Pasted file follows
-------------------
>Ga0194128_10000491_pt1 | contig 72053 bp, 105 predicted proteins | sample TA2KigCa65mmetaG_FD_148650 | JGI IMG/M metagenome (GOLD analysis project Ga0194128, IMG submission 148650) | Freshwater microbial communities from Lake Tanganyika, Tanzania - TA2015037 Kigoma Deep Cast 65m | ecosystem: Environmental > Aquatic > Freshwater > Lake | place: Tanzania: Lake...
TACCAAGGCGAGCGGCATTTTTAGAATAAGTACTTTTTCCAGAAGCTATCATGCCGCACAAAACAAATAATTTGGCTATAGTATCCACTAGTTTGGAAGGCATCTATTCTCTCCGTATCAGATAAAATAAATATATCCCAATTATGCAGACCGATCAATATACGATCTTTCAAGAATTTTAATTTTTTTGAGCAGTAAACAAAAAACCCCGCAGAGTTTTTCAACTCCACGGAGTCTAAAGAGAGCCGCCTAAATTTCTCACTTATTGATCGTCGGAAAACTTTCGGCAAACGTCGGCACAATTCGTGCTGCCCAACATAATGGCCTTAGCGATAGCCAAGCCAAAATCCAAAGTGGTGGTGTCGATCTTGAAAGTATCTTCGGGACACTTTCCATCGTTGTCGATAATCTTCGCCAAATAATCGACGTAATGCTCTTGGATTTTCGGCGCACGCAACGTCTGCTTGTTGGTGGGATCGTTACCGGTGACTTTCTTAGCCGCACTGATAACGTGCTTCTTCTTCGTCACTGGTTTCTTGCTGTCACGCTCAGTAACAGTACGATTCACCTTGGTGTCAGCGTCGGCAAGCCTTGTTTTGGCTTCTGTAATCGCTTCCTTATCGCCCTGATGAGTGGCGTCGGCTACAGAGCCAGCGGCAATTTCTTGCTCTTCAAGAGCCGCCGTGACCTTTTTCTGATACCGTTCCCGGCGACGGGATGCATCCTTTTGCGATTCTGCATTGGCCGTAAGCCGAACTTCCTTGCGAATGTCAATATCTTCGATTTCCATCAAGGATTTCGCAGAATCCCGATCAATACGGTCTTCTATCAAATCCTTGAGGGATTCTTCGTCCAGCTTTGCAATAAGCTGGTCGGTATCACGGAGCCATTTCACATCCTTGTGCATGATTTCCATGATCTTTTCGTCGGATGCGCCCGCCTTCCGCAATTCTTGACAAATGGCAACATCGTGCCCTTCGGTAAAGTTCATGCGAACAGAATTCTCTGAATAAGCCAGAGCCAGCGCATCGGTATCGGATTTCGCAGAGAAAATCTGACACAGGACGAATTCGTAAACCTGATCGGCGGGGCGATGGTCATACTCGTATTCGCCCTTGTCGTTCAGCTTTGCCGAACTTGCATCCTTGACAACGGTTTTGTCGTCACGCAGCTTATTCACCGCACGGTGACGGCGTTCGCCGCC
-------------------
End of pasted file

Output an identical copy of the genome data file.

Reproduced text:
>Ga0194128_10000491_pt1 | contig 72053 bp, 105 predicted proteins | sample TA2KigCa65mmetaG_FD_148650 | JGI IMG/M metagenome (GOLD analysis project Ga0194128, IMG submission 148650) | Freshwater microbial communities from Lake Tanganyika, Tanzania - TA2015037 Kigoma Deep Cast 65m | ecosystem: Environmental > Aquatic > Freshwater > Lake | place: Tanzania: Lake...
TACCAAGGCGAGCGGCATTTTTAGAATAAGTACTTTTTCCAGAAGCTATCATGCCGCACAAAACAAATAATTTGGCTATAGTATCCACTAGTTTGGAAGGCATCTATTCTCTCCGTATCAGATAAAATAAATATATCCCAATTATGCAGACCGATCAATATACGATCTTTCAAGAATTTTAATTTTTTTGAGCAGTAAACAAAAAACCCCGCAGAGTTTTTCAACTCCACGGAGTCTAAAGAGAGCCGCCTAAATTTCTCACTTATTGATCGTCGGAAAACTTTCGGCAAACGTCGGCACAATTCGTGCTGCCCAACATAATGGCCTTAGCGATAGCCAAGCCAAAATCCAAAGTGGTGGTGTCGATCTTGAAAGTATCTTCGGGACACTTTCCATCGTTGTCGATAATCTTCGCCAAATAATCGACGTAATGCTCTTGGATTTTCGGCGCACGCAACGTCTGCTTGTTGGTGGGATCGTTACCGGTGACTTTCTTAGCCGCACTGATAACGTGCTTCTTCTTCGTCACTGGTTTCTTGCTGTCACGCTCAGTAACAGTACGATTCACCTTGGTGTCAGCGTCGGCAAGCCTTGTTTTGGCTTCTGTAATCGCTTCCTTATCGCCCTGATGAGTGGCGTCGGCTACAGAGCCAGCGGCAATTTCTTGCTCTTCAAGAGCCGCCGTGACCTTTTTCTGATACCGTTCCCGGCGACGGGATGCATCCTTTTGCGATTCTGCATTGGCCGTAAGCCGAACTTCCTTGCGAATGTCAATATCTTCGATTTCCATCAAGGATTTCGCAGAATCCCGATCAATACGGTCTTCTATCAAATCCTTGAGGGATTCTTCGTCCAGCTTTGCAATAAGCTGGTCGGTATCACGGAGCCATTTCACATCCTTGTGCATGATTTCCATGATCTTTTCGTCGGATGCGCCCGCCTTCCGCAATTCTTGACAAATGGCAACATCGTGCCCTTCGGTAAAGTTCATGCGAACAGAATTCTCTGAATAAGCCAGAGCCAGCGCATCGGTATCGGATTTCGCAGAGAAAATCTGACACAGGACGAATTCGTAAACCTGATCGGCGGGGCGATGGTCATACTCGTATTCGCCCTTGTCGTTCAGCTTTGCCGAACTTGCATCCTTGACAACGGTTTTGTCGTCACGCAGCTTATTCACCGCACGGTGACGGCGTTCGCCGCC